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Old 4th November 2008, 05:04 PM   #1
Matchlock
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Default Gothic crossbows in gemeral historic documents

The first a fine crossbowman's pavise, remarkably painted in detail; in the L÷wenburg, Kassel.

Michael
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Old 4th November 2008, 05:46 PM   #2
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The first a highly interesting votive picture donated to Holy Mary by the South Tyrolian soldier Lugwig Klinkhammer and dated 1487.
The text says that Klinkhammer was shot with a falconet at Rovereto castle in the Venetian war; he prayed to Holy Mary and Child of Trento for help and survived. So he thankfully devoted this picture to God.

Note the quarrel stuck in the horse's hind quarter and the falconet ball and broken crossbow parts below.

Following a detail of the martyrdom of St. Sebastian, painted by Hans Holbein in 1516, and an illumination from the Jagd- und Fischereibuch (book on hunting and fishing) of the Holy Roman Emperor Maximilian I., ca. 1508, showing himself on a hunt employing a richly onamented crossbow.

Michael
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Old 26th November 2008, 03:31 PM   #3
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Default Early Renaissance Crossbows in 1533: The Amsterdam Town Guard

This portrait is most remarkble for showing a small crossbow symbol together with each member.

From flickr.com.

Michael
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Old 26th November 2008, 09:40 PM   #4
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Great illustrations, Matchlock!
Regards

Gonzalo
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Old 26th November 2008, 10:33 PM   #5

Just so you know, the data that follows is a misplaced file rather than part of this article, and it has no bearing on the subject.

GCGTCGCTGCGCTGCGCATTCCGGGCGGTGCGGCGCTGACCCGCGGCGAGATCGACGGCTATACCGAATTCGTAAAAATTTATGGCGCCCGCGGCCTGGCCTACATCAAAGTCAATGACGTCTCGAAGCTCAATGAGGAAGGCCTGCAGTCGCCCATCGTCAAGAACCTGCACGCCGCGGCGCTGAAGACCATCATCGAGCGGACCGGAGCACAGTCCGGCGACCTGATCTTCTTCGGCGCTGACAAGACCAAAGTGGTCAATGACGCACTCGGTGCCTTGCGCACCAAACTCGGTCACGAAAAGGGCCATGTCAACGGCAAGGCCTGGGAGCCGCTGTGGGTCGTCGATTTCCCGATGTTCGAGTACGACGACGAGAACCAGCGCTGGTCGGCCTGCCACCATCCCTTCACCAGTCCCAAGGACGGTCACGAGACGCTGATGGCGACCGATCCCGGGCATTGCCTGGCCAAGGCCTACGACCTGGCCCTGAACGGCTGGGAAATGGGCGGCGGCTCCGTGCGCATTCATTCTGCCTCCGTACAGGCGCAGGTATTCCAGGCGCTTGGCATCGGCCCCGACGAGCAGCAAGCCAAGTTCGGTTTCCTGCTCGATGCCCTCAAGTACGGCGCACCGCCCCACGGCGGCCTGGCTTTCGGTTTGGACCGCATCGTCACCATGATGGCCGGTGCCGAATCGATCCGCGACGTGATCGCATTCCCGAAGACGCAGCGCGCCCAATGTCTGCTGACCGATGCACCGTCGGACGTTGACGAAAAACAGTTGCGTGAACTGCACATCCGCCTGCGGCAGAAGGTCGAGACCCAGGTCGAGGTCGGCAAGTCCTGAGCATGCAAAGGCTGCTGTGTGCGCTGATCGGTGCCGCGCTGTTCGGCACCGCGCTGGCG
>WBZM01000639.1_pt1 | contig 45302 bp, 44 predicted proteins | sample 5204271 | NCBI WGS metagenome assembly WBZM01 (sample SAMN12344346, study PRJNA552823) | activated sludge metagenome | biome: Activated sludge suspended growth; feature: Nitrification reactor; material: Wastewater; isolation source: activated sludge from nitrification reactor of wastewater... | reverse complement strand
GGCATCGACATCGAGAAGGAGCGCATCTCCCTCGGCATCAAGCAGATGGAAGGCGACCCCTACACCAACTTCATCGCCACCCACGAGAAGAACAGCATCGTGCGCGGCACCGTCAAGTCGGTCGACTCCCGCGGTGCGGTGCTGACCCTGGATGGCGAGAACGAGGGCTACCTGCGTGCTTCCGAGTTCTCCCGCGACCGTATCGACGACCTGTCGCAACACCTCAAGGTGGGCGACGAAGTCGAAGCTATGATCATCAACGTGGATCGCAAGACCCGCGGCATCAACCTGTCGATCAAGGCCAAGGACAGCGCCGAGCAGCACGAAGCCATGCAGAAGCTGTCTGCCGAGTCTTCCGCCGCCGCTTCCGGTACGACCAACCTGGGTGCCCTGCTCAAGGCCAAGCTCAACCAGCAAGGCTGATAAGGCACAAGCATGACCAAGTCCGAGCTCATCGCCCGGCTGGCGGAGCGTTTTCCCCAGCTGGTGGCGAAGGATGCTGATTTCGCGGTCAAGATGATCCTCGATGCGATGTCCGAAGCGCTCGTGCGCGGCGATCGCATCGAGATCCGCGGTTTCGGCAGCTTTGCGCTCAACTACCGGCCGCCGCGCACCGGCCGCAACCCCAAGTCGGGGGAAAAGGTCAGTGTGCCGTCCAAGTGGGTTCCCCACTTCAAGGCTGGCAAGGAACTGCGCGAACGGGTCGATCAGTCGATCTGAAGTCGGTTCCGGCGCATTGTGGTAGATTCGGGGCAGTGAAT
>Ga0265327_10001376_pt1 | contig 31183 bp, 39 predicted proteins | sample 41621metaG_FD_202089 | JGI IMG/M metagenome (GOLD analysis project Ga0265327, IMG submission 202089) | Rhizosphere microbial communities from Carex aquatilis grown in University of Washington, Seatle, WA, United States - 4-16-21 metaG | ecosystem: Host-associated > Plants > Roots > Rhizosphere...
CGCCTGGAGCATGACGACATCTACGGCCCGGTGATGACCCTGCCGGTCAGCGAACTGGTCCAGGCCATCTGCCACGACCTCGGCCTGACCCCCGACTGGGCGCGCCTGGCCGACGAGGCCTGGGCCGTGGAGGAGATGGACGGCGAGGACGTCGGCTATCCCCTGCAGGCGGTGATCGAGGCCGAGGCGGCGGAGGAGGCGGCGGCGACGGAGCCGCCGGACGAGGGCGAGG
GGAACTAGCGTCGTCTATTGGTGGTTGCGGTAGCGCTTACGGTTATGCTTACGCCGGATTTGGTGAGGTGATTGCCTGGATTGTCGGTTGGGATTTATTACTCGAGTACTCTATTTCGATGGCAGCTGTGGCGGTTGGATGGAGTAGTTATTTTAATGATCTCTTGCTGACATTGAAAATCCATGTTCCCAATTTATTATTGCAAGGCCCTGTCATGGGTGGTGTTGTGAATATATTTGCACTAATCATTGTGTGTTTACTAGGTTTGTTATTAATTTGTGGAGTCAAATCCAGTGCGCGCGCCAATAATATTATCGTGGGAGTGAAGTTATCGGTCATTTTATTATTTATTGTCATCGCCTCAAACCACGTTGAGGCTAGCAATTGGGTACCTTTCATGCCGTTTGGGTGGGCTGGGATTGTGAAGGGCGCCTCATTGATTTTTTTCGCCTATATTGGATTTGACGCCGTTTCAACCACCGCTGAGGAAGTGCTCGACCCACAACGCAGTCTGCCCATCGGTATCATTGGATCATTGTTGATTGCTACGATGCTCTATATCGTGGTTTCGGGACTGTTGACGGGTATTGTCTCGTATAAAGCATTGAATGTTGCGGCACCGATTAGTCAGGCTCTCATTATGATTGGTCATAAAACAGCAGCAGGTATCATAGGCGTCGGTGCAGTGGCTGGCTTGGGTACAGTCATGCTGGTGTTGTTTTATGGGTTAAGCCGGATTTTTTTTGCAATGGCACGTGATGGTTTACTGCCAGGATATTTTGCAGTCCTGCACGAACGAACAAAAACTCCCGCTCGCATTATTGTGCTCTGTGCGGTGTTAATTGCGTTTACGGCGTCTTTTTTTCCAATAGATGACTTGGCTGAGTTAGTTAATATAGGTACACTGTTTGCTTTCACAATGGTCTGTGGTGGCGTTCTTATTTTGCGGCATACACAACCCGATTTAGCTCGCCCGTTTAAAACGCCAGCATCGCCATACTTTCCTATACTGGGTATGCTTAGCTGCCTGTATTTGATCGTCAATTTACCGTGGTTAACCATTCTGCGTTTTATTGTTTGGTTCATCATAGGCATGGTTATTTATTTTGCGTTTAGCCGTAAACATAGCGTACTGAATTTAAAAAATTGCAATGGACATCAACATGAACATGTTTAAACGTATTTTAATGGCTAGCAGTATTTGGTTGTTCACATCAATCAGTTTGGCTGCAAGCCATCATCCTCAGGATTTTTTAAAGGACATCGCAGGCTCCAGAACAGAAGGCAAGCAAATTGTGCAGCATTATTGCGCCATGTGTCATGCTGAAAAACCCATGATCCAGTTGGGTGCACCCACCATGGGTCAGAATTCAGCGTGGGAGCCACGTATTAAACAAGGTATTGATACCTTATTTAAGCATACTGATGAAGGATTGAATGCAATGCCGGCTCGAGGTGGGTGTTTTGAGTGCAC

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Thanks a lot, Gonzalo,

That's always been my main aim, anyway.

Michael
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Old 27th November 2008, 02:33 PM   #6
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Michael,

These pictures have again opened a window to another age, an age that seems so close,..... though just out of reach!

It is very interesting to see the story of the soldier wounded by the falconet
played out in picture form, and offers us a glimpse of a lifetime lived long ago.
The detailing would appear to be from his actual experience, and add greatly to the interest in the picture.

For the 15th century, some of the paintings are strikingly modern!...and the detail exceptional!

What I find frustrating, is when I see work like this, I want to Experience life In this time period!.......not merely look at it from a distance!!!
(though I'll pass on getting struck by a ball from a falconet!...)

Thank you for posting.

Richard.
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Old 27th November 2008, 02:52 PM   #7
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Richard,

Like you, I have often wished to actually experience life in that far away time period.